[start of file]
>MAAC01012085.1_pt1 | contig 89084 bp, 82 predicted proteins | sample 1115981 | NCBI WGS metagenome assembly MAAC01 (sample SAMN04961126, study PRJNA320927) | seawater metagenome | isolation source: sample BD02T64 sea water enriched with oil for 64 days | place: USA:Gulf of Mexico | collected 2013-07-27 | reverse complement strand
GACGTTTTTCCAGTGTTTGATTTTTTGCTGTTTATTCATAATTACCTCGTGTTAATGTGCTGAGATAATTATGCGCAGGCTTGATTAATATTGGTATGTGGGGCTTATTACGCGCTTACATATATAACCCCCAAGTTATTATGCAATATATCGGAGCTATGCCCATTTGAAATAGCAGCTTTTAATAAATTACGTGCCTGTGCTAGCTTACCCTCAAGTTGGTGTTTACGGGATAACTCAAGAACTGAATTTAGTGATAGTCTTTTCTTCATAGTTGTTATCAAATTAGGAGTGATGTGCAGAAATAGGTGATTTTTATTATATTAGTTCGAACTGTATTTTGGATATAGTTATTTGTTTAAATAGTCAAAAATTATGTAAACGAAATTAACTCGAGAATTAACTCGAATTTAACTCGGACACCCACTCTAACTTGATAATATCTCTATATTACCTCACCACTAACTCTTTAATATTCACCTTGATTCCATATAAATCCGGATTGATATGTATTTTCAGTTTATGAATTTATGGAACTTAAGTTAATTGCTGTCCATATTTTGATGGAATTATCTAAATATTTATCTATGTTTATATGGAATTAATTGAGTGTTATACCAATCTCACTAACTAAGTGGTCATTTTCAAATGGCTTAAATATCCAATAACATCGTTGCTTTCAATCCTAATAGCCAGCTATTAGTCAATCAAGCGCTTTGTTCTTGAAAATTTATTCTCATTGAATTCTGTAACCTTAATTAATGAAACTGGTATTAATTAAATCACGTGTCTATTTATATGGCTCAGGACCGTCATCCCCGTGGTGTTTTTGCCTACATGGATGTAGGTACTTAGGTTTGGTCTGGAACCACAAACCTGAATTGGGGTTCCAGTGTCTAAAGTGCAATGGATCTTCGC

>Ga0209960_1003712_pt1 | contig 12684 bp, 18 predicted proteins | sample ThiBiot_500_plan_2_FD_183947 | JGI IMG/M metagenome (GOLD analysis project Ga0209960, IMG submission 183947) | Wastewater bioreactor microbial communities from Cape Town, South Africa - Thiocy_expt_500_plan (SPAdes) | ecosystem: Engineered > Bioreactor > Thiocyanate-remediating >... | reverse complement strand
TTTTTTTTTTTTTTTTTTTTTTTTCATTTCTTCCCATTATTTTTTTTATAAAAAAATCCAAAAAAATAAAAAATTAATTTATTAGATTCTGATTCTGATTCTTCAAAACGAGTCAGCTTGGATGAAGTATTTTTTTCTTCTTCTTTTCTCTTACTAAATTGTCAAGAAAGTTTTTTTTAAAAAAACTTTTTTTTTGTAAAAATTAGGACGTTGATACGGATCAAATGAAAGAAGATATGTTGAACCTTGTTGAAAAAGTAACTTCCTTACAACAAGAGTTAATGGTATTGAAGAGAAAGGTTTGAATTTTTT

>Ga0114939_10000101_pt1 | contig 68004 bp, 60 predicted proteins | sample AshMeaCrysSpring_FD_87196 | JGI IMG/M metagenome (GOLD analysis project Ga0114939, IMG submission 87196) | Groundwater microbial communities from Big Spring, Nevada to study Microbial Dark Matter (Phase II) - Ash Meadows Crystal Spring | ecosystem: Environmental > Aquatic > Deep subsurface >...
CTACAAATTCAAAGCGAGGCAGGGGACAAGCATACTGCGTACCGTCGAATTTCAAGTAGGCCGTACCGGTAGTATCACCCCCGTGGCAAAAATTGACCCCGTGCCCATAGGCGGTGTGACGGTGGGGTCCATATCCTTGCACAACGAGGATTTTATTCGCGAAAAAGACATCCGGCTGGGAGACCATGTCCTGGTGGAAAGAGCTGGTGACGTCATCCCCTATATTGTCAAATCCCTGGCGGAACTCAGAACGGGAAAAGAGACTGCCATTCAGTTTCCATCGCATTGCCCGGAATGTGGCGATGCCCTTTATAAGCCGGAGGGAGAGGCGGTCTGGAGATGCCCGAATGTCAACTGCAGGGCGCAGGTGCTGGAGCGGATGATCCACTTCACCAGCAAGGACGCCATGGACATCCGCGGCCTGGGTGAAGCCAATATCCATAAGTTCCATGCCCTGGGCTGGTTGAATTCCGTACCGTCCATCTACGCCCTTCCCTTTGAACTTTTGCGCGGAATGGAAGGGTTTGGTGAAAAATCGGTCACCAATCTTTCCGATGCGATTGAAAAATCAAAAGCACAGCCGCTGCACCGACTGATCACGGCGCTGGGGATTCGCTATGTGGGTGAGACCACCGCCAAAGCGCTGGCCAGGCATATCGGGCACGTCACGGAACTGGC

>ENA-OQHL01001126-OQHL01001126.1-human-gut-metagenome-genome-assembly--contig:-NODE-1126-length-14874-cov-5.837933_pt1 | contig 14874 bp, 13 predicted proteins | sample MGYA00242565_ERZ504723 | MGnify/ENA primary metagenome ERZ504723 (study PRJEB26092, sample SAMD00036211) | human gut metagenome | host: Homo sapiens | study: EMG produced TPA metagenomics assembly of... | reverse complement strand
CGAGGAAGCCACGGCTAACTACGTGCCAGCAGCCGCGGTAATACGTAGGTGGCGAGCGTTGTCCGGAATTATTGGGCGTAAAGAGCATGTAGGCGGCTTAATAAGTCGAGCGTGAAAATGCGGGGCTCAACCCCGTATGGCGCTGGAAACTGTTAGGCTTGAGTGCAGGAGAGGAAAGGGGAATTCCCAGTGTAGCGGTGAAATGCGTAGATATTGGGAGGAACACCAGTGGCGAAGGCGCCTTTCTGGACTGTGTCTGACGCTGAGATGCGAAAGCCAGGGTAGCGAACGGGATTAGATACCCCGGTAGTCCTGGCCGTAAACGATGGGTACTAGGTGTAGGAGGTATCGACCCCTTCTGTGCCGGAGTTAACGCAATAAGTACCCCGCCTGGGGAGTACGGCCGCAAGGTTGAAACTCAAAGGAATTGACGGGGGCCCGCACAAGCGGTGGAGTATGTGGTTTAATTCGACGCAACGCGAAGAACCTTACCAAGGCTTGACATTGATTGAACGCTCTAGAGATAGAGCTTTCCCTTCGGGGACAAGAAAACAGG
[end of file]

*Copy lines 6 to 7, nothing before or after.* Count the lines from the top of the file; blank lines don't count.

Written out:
CTACAAATTCAAAGCGAGGCAGGGGACAAGCATACTGCGTACCGTCGAATTTCAAGTAGGCCGTACCGGTAGTATCACCCCCGTGGCAAAAATTGACCCCGTGCCCATAGGCGGTGTGACGGTGGGGTCCATATCCTTGCACAACGAGGATTTTATTCGCGAAAAAGACATCCGGCTGGGAGACCATGTCCTGGTGGAAAGAGCTGGTGACGTCATCCCCTATATTGTCAAATCCCTGGCGGAACTCAGAACGGGAAAAGAGACTGCCATTCAGTTTCCATCGCATTGCCCGGAATGTGGCGATGCCCTTTATAAGCCGGAGGGAGAGGCGGTCTGGAGATGCCCGAATGTCAACTGCAGGGCGCAGGTGCTGGAGCGGATGATCCACTTCACCAGCAAGGACGCCATGGACATCCGCGGCCTGGGTGAAGCCAATATCCATAAGTTCCATGCCCTGGGCTGGTTGAATTCCGTACCGTCCATCTACGCCCTTCCCTTTGAACTTTTGCGCGGAATGGAAGGGTTTGGTGAAAAATCGGTCACCAATCTTTCCGATGCGATTGAAAAATCAAAAGCACAGCCGCTGCACCGACTGATCACGGCGCTGGGGATTCGCTATGTGGGTGAGACCACCGCCAAAGCGCTGGCCAGGCATATCGGGCACGTCACGGAACTGGC

>ENA-OQHL01001126-OQHL01001126.1-human-gut-metagenome-genome-assembly--contig:-NODE-1126-length-14874-cov-5.837933_pt1 | contig 14874 bp, 13 predicted proteins | sample MGYA00242565_ERZ504723 | MGnify/ENA primary metagenome ERZ504723 (study PRJEB26092, sample SAMD00036211) | human gut metagenome | host: Homo sapiens | study: EMG produced TPA metagenomics assembly of... | reverse complement strand